Beautiful design that enhances a community from the inside – that does not impose a designer’s ego upon it.
The Public Interest Design Institute® will provide training to architecture and other design professionals in public interest design with in-depth study over two days on methods of how design can address the critical issues faced by communities. Training in public interest design is a way of enhancing an existing design practice and learning skills to become pro-actively engaged in community-based design. – Public Interest Design website
I had the pleasure of attending the Public Interest Design Institute’s training at the University of Cincinnati this past weekend. The organization is the product of Bryan Bell‘s passion in creating design solutions for everyone – not just the wealthy 10%, as most commissioned projects facilitate. The organization has financial support, but continues as the product of our passion, as designers, to use our skills not as a commodity, but as a vital contribution to society, whether locally or across the globe.
I will provide a list of the speakers, their project case studies, and key information they shared. On a personal level, the training was a success in that I realized there are many others who seek to use their strengths and privileged education and position to make the world better designed. While this in itself can arguably provide little improvement in the quality of life, if the goal is simply to provide a designer-focused, design that is. When considerations of users, the community, and societal goals are taken into account, and actually implemented, this unique design solution is able to surpass any measure of success designers may be able to come up with on our own.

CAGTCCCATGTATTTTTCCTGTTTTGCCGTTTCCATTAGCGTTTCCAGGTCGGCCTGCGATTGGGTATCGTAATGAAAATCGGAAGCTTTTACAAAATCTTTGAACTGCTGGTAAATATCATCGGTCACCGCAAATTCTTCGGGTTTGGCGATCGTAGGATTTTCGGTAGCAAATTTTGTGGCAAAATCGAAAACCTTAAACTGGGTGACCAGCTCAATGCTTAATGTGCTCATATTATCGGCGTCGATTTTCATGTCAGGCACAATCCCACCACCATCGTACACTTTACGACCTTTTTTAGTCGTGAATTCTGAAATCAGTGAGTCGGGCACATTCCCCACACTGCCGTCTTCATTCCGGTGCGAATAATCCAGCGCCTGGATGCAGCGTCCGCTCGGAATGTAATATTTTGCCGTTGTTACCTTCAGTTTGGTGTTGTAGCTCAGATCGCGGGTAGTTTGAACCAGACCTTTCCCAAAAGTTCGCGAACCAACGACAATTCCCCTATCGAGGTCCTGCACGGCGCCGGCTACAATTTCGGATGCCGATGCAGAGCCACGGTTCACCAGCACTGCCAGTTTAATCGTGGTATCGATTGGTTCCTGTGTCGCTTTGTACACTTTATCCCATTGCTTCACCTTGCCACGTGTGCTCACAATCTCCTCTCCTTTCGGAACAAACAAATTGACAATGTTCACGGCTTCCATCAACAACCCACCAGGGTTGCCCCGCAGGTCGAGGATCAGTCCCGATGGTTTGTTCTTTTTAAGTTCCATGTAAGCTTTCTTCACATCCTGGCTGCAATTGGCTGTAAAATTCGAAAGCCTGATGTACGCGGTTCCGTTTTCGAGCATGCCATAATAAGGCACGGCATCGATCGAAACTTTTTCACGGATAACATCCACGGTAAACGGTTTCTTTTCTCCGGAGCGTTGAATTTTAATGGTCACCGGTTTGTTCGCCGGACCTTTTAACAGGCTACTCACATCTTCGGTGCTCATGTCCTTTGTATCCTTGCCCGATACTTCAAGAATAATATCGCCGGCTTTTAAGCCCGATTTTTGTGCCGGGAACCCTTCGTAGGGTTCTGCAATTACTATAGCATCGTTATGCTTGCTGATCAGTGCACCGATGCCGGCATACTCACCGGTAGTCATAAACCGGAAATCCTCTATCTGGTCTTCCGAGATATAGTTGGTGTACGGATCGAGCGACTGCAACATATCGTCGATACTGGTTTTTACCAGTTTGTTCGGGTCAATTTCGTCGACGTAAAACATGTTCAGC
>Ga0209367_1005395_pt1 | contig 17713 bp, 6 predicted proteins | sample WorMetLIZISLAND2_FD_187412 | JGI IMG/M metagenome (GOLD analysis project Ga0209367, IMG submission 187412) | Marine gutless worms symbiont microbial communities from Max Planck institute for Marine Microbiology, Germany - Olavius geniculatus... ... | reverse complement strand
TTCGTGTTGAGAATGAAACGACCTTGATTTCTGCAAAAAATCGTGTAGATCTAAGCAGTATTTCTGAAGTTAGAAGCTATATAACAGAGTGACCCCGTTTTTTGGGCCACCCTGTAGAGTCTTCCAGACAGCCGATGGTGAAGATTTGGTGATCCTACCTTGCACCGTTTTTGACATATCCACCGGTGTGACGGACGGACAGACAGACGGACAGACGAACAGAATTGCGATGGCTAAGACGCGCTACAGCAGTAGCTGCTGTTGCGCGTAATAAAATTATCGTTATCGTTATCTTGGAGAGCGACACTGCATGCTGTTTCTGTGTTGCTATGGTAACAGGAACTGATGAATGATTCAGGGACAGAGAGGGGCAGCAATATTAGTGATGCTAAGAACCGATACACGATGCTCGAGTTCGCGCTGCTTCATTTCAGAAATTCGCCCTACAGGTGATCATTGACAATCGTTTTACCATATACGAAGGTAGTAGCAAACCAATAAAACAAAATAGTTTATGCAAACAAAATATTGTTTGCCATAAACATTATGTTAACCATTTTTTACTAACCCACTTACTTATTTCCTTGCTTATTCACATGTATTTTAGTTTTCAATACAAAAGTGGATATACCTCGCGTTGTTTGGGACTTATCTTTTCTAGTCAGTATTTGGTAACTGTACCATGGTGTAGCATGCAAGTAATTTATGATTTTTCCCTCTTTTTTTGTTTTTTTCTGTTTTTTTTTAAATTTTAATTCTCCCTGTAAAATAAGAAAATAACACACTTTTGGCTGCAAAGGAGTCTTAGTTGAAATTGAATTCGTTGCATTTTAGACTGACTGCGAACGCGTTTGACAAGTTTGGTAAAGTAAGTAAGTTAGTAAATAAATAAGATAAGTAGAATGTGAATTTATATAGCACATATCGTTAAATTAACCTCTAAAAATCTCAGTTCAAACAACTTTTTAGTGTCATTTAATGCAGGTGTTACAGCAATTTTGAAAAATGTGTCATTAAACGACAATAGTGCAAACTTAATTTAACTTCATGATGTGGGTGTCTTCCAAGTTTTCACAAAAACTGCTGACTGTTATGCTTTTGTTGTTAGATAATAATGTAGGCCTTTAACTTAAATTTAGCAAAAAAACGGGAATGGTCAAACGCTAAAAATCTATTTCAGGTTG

SEED (Social, Economic, Environmental Design) is the measurable goal of Public Interest Design, as developed by the institute.
Every person should live in a socially, economically, and environmentally healthy community. – goal of SEED
SEED Design Principles:
- Advocate with those who have a limited voice in public life.
- Build structures for inclusion that engage stakeholders and allow communities to make decisions
- Promote social equality through discourse that reflects a range of values and social identities
- Generate ideas that grow from place and build local capacity
- Design to help conserve resources and minimize waste
The next couple entries will be day-by-day in more detail. There will be more training sessions throughout the U.S. over the next couple years, as the organization is enthusiastic about its growth within both the professional and academic branches of all design fields.
To continue to Day 1 – Part 1, click here.